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Editorials

Learning Leadership, Spreading Stress

"Exercising Leadership: The Politics of Change" is one of the Harvard Kennedy School's most famous classes.
"Exercising Leadership: The Politics of Change" is one of the Harvard Kennedy School's most famous classes. By Julian J. Giordano
By The Crimson Editorial Board
This staff editorial solely represents the majority view of The Crimson Editorial Board. It is the product of discussions at regular Editorial Board meetings. In order to ensure the impartiality of our journalism, Crimson editors who choose to opine and vote at these meetings are not involved in the reporting of articles on similar topics.

How can a school teach leadership?

“Exercising Leadership: The Politics of Change,” arguably one of the Harvard Kennedy School’s most famous classes, believes it holds an answer to this question. But a recent Crimson investigation revealed the taxing toll that the nearly 40-year-old course has wrought on some students through its controversial teaching method.

The course’s pioneering pedagogy centers around the “case-in-point” instruction method, which allows students to scrutinize their own and each other’s past failures. While many participants have called this approach highly transformative and overwhelmingly positive, several students recalled an immense amount of stress and anxiety that began in the course and persisted long after submitting the final.

These testimonies from students reveal that the same academics-related mental health crisis occurring within our undergraduate population extends to our peers at Harvard’s graduate schools too.

Though the “Exercising Leadership” syllabus and teaching staff caution students about the potential emotional cost of the course, it seems that this and other cautionary signs have not sufficiently warned vulnerable students about enrolling in the class and facing long-term emotional consequences.

Harvard students — often high-achieving and ambitious — may be prone to overlook the cautions provided on this course’s syllabus in favor of enrolling in a famous class they believe might help their career. For this reason, it is imperative that we foster a culture in which asking for help and dropping courses is viewed as acceptable.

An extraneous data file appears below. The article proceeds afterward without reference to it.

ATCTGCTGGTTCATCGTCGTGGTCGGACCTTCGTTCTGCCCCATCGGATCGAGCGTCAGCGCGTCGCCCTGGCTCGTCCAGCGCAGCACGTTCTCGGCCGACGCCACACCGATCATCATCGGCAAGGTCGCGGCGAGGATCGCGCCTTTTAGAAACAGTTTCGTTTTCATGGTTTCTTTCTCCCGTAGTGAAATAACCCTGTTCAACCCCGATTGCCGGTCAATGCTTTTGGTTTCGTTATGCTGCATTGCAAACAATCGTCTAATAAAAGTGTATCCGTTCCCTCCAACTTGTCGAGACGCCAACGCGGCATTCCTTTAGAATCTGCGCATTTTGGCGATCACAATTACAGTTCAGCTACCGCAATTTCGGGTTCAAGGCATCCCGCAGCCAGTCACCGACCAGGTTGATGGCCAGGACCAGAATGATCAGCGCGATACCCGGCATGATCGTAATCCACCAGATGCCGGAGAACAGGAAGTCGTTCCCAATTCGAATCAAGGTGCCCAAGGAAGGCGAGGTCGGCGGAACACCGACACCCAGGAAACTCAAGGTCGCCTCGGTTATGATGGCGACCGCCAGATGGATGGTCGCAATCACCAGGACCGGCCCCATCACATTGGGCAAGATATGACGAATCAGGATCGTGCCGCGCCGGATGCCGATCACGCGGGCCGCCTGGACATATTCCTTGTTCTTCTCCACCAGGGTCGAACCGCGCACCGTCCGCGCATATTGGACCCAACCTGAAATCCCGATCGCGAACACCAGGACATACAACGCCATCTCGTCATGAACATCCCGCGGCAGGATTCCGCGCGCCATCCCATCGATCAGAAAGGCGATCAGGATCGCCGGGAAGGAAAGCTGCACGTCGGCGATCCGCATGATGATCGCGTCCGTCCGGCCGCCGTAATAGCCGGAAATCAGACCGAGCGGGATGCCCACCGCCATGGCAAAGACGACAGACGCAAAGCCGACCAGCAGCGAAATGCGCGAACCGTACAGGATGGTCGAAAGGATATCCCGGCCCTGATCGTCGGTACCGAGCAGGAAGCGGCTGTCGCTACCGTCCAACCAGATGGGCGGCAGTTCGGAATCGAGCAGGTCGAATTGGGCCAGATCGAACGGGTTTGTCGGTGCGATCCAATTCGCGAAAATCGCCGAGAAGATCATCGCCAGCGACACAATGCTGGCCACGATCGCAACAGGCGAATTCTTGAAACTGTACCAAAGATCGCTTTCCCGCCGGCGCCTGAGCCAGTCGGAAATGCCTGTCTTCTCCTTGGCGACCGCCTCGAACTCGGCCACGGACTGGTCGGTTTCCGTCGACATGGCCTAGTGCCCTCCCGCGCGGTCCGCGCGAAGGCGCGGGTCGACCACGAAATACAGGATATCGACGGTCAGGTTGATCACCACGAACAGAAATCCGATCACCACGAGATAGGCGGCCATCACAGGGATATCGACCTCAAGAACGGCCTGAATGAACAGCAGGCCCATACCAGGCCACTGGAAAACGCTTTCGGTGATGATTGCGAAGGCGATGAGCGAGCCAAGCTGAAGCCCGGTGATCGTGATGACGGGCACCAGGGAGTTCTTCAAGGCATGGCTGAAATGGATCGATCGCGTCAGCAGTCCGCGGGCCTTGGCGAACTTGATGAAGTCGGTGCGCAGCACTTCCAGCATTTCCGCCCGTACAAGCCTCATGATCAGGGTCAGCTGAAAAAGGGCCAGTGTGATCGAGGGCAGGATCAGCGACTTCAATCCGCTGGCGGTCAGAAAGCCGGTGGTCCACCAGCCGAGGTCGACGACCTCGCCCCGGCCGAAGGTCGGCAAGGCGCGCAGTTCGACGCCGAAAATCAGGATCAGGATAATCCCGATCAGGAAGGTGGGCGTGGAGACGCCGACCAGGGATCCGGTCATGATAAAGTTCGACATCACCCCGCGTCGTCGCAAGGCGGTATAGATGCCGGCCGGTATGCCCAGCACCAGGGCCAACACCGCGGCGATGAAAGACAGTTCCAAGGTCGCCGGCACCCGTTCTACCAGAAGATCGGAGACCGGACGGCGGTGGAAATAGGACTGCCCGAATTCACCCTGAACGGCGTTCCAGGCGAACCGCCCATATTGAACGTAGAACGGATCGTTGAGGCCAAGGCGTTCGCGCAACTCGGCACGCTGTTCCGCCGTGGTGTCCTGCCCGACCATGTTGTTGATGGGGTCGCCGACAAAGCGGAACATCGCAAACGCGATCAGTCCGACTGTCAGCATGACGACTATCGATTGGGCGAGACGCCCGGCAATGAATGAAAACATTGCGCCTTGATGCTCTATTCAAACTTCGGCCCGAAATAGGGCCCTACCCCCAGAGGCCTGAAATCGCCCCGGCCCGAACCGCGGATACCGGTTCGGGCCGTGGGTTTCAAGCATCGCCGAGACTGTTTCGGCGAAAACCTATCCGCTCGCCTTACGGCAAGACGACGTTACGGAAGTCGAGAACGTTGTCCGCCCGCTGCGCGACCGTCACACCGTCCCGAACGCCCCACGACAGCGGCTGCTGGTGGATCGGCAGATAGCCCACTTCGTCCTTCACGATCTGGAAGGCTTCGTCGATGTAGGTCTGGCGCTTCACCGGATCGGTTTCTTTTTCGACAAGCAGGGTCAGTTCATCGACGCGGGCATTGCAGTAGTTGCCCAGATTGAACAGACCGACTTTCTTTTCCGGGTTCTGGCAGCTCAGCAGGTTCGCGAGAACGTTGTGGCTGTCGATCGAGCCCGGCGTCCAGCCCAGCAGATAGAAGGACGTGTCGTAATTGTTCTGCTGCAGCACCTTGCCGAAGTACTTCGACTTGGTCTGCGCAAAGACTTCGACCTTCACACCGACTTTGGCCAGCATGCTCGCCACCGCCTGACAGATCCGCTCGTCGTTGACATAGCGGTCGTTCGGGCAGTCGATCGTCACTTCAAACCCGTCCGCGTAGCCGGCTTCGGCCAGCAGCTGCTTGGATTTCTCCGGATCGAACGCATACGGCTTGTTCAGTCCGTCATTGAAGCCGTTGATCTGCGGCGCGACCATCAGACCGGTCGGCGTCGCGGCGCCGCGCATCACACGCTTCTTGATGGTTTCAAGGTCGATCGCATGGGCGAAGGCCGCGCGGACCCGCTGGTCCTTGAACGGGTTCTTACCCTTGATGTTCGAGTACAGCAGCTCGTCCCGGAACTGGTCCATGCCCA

Dropping out of courses like this one, choosing not to enroll in the first place, and seeking support are not signs of weakness or failure; extra administrative support should make these options more accessible.

Given the uniquely challenging emotional harms associated with this HKS course, the class might consider an extended add-drop period, allowing more absences before a grade penalty, and building intentional student check-ins into the course structure. And when students do ask for help, course staff must be equipped with concrete solutions.

Beyond implementing small administrative measures, course staff and students alike should consider the active roles they play in creating — or mitigating — a stressful learning environment. There should be special consideration given to the unique classroom experience of those from underrepresented backgrounds, and students should be extra sensitive to each other’s needs during classroom discussions about identities, issues, and cultures with which they are not familiar.

Though this is just one course, the Kennedy School should understand these testimonies as a call for stronger mental health support and faculty training throughout the entire school. This course is certainly not alone in contributing to stressful and potentially traumatic environments for graduate students. While there must be solutions to address course-specific issues, we cannot stop there.

The Kennedy School may have pioneered an effective way to teach leadership; it is time for administrators to wield their own leadership abilities to tackle mental health concerns at HKS.

This staff editorial solely represents the majority view of The Crimson Editorial Board. It is the product of discussions at regular Editorial Board meetings. In order to ensure the impartiality of our journalism, Crimson editors who choose to opine and vote at these meetings are not involved in the reporting of articles on similar topics.

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